International bestselling author Ruth Rendell delivers a first-rate new Inspector Wexford mystery--a traditional British whodunit rendered unique by Rendell's celebrated gift for characterization and social commentary.
At first there was no reason to link the killings. The one, months earlier, seemed totally random: a lump of concrete, pushed off an overpass onto a passing car. By contrast, the bludgeoning death of Amber, returning home late after night-clubbing with her teenaged friends, was obviously calculated. The killer had been seen waiting for the girl in a nearby wood. But when Inspector Wexford found that Amber had been the driver right behind the crushed car--and that both were Hondas of similar vintage and color--he knew that someone had wanted the teenager dead badly enough to kill twice to get the job done. And the murders had not yet come to an end.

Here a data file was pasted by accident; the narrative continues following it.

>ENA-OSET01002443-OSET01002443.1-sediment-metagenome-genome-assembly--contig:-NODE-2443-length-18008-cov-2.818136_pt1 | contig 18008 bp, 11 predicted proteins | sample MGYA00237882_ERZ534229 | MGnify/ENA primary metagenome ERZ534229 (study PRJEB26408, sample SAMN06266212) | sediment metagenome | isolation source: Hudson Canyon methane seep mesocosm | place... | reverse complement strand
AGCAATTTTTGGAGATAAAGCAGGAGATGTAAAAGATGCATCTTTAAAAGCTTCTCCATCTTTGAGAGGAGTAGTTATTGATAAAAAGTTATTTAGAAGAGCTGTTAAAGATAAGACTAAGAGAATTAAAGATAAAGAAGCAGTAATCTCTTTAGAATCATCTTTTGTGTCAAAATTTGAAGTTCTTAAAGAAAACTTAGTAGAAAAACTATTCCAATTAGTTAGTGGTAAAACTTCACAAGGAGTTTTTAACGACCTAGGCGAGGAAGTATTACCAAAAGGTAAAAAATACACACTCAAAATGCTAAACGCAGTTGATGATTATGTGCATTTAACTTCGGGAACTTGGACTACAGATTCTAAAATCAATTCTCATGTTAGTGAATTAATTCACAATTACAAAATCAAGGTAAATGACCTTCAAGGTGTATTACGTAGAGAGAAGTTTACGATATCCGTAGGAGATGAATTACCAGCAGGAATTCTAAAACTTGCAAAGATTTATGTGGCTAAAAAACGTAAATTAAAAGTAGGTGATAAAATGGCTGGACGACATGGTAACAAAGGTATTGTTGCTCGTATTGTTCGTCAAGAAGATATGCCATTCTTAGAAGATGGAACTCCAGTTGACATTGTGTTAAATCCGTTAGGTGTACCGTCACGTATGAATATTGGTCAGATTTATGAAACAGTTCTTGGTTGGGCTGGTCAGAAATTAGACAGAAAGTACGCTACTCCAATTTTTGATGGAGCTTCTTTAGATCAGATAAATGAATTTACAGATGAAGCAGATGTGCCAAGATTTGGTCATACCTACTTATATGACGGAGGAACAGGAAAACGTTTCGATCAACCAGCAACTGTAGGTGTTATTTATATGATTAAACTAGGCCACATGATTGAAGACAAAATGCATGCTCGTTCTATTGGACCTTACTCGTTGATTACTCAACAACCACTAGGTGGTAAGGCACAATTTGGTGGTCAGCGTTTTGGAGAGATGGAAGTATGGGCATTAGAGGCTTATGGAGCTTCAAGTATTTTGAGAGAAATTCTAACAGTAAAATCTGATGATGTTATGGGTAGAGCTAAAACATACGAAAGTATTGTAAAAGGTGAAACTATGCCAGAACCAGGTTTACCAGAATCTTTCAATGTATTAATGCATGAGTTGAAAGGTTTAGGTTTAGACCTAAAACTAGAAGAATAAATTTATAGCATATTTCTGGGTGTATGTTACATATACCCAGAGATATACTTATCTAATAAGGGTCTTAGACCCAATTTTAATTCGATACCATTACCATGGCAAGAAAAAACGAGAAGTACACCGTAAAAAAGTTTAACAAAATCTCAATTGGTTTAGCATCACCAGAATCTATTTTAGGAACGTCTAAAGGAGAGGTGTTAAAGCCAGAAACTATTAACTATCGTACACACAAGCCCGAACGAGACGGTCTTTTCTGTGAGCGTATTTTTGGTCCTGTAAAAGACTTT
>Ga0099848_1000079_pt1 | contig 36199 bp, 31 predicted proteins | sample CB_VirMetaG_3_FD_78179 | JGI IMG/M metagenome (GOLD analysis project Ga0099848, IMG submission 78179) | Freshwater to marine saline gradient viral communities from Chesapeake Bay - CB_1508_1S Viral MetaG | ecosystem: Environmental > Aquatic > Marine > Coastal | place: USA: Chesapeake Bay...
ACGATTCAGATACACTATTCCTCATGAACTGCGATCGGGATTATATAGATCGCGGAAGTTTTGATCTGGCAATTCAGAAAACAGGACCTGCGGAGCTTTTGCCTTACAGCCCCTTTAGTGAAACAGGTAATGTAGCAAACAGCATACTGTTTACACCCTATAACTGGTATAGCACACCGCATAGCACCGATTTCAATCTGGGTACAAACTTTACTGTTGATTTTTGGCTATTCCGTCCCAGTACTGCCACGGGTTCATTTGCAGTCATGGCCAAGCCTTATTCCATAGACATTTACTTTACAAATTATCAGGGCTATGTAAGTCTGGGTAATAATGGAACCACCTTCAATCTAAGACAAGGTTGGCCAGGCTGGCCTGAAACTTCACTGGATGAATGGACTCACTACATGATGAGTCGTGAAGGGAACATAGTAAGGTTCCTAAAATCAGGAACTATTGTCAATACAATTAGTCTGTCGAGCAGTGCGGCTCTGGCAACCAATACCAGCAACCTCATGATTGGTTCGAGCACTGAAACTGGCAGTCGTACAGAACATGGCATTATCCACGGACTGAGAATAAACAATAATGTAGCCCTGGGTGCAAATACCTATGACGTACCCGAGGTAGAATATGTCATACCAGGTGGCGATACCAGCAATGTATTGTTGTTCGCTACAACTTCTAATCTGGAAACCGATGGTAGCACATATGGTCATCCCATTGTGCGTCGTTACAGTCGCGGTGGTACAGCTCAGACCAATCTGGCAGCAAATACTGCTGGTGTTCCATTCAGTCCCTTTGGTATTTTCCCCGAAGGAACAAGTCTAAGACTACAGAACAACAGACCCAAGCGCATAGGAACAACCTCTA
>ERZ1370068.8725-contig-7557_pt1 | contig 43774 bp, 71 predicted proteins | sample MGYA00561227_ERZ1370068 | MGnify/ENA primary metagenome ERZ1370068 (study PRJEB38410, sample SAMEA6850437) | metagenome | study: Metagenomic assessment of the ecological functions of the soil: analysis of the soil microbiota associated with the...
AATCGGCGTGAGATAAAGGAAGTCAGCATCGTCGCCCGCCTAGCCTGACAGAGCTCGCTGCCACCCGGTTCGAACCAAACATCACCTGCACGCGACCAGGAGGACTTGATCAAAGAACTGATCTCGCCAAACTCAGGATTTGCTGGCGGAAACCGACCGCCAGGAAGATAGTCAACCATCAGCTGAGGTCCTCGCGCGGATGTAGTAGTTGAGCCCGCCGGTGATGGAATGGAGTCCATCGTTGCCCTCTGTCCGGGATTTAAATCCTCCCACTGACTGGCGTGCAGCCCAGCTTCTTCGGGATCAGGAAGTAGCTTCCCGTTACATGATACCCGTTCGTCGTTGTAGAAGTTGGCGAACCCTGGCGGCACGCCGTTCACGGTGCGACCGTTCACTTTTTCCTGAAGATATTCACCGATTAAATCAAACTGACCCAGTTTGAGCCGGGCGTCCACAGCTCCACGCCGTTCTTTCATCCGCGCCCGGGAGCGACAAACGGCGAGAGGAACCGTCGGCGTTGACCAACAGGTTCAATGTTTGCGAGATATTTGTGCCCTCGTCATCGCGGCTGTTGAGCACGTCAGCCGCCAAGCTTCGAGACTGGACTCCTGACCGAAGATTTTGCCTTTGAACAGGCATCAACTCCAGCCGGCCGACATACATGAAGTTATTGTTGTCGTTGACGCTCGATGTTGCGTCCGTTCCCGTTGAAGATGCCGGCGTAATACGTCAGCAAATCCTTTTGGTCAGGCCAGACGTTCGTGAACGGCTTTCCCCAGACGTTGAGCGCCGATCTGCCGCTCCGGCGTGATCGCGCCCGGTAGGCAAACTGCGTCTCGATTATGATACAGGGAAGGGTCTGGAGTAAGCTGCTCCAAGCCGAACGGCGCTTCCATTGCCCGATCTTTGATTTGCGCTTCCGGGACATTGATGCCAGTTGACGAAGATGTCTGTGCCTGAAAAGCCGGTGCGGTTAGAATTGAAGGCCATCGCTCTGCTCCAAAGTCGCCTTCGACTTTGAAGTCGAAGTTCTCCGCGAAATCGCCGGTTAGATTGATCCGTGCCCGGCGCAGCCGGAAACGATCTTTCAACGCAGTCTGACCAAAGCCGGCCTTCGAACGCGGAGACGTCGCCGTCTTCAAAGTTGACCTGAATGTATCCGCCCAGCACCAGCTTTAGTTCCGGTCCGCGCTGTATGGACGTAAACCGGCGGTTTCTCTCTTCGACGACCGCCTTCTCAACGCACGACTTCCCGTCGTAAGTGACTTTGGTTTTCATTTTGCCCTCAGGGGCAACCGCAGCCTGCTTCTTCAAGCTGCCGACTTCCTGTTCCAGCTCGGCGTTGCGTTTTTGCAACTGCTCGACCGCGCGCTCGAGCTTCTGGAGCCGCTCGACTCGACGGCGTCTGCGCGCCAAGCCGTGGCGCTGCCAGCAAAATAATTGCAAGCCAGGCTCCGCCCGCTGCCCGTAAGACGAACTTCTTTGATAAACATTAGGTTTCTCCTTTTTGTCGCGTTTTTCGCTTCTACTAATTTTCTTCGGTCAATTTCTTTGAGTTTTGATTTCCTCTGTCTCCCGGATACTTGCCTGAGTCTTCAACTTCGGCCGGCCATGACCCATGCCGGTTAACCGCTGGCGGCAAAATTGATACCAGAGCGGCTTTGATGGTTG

Rendell casts a particularly wry eye at Wexford's attempts to adapt to particulars of today's world, from unwed mothers to global warming and quite a bit more. At the top of that list is Wexford's extraordinarily politically correct subordinate, Hannah Goldsmith, ever on guard for displays of racism or sexism, who finds herself attracted to an Indian inspector whose courtship manners are strictly Old World. Goldsmith provides the mystery with humor, a touch of romance and its inevitable hairsbreadth escape.